More misery for Tesco? Amazon and Google could be the next big players in the UK's supermarket wars

The internet giants are squaring up in the US online grocery market, but it could be Tesco and its supermarkets rivals in tears when they come to the UK.

by Rachel Savage
Last Updated: 18 Feb 2016

Britain’s established supermarkets, especially Tesco and Morrisons, have been suffering for a few months under an onslaught from discounters Aldi and Lidl and consumers shifting shopping from out of town superstores to convenience stores and online.

And it could be about to get a whole lot more miserable: internet giants Amazon and Google are currently expanding online grocery offerings in the US and have made no secret of the depth of their pockets and the size of their ambitions.
AmazonFresh (an eery echo of Tesco's failed US chain Fresh'n'Easy?) has been trialled in the company’s home city of Seattle for the last six years, and the service has just expanded to areas of San Francisco (surprise, surprise) and LA. The service, which you have to be a $299-a-year (£175) member of Amazon Prime to use, delivers some food from local stores, but most come from the company's own refrigerated warehouses.
If it goes down well in California, AmazonFresh will expand to 20 other cities, including some outside the US, an anonymous source told Reuters last year. Although online sales are still just 4% of the UK grocery market, that was still worth £7.7bn in 2014, so it wouldn’t be surprising if British cities are top of Amazon’s hitlist.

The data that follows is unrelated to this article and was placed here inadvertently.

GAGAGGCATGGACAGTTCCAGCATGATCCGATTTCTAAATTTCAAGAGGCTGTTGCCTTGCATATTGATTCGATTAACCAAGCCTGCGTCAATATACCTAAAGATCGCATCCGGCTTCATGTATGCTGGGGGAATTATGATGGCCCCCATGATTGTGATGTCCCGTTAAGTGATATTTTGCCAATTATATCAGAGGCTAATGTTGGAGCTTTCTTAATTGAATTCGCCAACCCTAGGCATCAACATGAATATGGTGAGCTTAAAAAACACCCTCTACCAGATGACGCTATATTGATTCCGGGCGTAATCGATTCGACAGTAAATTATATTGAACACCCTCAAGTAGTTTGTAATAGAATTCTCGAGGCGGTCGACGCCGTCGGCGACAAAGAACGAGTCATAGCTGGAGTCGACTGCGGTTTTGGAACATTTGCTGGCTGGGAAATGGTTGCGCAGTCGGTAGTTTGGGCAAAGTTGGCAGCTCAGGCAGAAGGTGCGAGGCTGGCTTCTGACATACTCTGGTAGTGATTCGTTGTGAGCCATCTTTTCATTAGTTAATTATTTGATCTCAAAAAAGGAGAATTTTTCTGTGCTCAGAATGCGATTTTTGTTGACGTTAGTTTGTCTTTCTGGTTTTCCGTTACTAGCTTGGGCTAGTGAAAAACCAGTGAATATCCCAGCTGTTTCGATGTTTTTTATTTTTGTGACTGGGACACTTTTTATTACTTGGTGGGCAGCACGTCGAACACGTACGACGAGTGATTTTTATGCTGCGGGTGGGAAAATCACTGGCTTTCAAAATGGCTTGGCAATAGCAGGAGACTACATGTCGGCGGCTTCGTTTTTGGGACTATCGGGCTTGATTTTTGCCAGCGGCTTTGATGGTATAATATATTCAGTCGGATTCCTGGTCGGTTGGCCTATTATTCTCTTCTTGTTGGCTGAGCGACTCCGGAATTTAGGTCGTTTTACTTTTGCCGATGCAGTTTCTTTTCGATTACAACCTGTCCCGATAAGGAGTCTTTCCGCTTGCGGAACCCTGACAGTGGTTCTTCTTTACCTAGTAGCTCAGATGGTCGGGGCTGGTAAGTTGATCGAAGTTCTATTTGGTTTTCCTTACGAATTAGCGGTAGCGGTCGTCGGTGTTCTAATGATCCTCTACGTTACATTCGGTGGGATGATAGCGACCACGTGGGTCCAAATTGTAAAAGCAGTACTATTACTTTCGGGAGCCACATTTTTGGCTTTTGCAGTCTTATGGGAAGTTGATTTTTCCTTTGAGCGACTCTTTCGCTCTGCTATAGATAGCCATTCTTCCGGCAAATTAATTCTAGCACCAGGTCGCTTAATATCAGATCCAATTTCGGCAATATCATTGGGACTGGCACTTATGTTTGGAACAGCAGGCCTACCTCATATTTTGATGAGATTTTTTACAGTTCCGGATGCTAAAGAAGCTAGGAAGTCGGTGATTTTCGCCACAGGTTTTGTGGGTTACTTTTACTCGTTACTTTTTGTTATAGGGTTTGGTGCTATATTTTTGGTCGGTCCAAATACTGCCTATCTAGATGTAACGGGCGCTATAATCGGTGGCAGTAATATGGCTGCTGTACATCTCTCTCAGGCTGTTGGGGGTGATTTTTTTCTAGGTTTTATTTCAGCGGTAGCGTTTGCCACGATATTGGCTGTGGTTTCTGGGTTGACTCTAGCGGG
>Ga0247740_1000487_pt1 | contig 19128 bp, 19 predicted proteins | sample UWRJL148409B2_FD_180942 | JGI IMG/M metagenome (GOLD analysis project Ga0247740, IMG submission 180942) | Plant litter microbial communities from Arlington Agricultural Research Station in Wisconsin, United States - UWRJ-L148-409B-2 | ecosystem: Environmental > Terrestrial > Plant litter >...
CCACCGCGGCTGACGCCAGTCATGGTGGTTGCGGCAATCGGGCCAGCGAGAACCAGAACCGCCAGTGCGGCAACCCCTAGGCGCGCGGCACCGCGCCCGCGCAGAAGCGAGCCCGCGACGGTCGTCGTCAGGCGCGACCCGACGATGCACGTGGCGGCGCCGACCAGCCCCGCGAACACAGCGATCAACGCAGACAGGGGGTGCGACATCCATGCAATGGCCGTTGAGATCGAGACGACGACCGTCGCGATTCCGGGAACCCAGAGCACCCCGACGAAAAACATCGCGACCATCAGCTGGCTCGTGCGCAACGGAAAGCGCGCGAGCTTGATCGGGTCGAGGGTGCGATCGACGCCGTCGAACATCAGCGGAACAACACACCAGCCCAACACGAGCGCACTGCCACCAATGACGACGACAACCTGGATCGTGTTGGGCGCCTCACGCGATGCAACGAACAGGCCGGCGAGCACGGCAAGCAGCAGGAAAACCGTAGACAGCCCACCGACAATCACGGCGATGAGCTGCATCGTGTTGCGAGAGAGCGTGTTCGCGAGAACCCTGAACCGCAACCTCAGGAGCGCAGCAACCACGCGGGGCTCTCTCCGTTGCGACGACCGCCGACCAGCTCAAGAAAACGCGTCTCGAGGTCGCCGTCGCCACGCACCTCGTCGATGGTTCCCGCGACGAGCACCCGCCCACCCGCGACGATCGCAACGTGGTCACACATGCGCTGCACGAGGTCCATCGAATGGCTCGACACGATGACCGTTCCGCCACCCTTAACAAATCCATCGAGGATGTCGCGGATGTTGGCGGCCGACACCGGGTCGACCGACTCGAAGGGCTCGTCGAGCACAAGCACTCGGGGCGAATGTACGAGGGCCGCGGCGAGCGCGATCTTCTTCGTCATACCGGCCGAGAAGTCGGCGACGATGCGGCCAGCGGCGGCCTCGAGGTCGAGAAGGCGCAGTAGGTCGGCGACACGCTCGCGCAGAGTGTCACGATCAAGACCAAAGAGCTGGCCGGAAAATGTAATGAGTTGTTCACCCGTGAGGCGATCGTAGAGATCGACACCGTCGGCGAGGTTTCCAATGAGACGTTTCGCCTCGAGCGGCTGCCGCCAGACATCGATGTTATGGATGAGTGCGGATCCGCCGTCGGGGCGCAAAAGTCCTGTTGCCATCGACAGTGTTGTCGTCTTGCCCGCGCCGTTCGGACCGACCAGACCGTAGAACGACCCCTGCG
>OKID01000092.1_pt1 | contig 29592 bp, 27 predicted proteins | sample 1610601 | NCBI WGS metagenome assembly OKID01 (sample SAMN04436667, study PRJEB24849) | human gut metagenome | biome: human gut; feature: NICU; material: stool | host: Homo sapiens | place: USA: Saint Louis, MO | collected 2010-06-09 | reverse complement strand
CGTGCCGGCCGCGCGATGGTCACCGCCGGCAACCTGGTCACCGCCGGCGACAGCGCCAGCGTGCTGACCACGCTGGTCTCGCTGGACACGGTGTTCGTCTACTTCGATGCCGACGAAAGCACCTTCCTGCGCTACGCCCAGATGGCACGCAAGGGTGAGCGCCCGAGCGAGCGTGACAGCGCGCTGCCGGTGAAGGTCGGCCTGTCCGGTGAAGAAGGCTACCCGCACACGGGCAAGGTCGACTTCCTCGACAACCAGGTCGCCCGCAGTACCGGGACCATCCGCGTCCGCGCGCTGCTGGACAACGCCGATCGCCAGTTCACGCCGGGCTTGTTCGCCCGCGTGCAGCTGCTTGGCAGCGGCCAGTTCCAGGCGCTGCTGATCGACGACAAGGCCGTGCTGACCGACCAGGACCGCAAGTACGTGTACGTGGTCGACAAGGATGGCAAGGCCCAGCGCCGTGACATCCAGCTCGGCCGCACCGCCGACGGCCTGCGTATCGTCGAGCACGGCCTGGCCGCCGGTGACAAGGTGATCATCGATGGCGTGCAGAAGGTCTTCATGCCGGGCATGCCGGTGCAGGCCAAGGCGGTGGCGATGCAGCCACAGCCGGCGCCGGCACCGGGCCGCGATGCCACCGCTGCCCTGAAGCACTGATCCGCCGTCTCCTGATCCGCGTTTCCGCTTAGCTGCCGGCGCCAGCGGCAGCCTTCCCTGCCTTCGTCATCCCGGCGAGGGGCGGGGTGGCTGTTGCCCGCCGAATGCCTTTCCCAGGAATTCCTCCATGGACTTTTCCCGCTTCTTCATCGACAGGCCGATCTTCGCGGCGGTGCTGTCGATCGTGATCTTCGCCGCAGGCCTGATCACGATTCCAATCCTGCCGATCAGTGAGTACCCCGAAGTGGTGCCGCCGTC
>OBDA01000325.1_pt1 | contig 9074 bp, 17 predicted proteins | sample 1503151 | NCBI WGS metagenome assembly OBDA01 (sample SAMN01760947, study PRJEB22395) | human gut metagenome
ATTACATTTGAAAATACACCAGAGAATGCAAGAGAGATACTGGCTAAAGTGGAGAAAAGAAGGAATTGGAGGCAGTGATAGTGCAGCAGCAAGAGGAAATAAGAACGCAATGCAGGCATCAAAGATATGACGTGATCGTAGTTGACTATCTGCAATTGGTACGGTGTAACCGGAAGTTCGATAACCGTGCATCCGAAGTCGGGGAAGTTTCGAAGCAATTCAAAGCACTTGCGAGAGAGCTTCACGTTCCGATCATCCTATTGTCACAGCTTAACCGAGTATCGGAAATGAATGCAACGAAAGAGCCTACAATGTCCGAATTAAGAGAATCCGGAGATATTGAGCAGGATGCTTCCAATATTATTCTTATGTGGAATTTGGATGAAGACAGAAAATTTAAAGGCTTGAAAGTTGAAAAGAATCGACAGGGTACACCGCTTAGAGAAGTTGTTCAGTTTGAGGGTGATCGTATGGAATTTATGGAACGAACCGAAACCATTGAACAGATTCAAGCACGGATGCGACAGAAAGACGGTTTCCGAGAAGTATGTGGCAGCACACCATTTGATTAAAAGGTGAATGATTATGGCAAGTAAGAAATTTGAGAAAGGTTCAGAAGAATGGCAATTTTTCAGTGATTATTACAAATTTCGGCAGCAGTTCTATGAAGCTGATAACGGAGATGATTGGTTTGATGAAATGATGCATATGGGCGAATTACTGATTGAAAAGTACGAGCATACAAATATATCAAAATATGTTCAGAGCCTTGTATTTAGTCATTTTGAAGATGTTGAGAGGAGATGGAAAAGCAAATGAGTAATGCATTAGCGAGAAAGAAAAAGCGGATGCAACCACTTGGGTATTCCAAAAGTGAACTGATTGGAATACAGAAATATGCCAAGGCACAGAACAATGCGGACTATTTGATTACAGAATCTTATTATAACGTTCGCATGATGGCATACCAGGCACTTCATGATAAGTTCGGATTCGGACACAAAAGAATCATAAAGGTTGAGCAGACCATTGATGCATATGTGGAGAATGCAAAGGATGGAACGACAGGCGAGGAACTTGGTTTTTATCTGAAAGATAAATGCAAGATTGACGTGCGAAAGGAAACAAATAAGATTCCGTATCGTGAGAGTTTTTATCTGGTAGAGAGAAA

There also some, ahem, issues with AmazonFresh. As New York Times tech columnist Farhad Manjoo wrote last year (get out the tissues everyone): ‘While AmazonFresh’s selection is large, it doesn’t include everything I can find within a 10-minute drive from my house. It doesn’t carry curry leaves. It doesn’t have whole fish. It doesn’t have gluten-free cornbread mix, fresh-roasted coffee beans, or the world’s best coconut water.’ The heart bleeds.
Google, meanwhile, is slowly but surely rolling out Google Shopping Express. Still just in parts of San Francisco (again…), LA and New York, Google vehicles deliver non-perishable groceries, toilet paper and the like from local retailers big and small. The big idea is to make friends with retailers rather than competing with them, in order to get people searching for products on Google rather than going straight to Amazon.
The search leviathan has set aside as much as $500m to expand the service across the States, a source told tech site Recode. Given how much cash it has in Europe that it would rather not move back across the Atlantic and pay a ton of tax on, the UK could very well be next.
The US and UK grocery markets are different for one obvious reason: the sheer vastness of America. It means superstores are going nowhere fast Stateside and online deliveries can’t viably reach much of the population without huge investment. That means web shopping is more developed, and so potentially harder to break into, in the UK: 48% of Brits shopped online in 2013 compared to just 16% of Americans, according to researchers Mintel.  
But with billions at their disposal and a track record of shaking things up, MT wouldn’t bet against Google and Amazon bringing their veg wars to Britain sooner rather than later.

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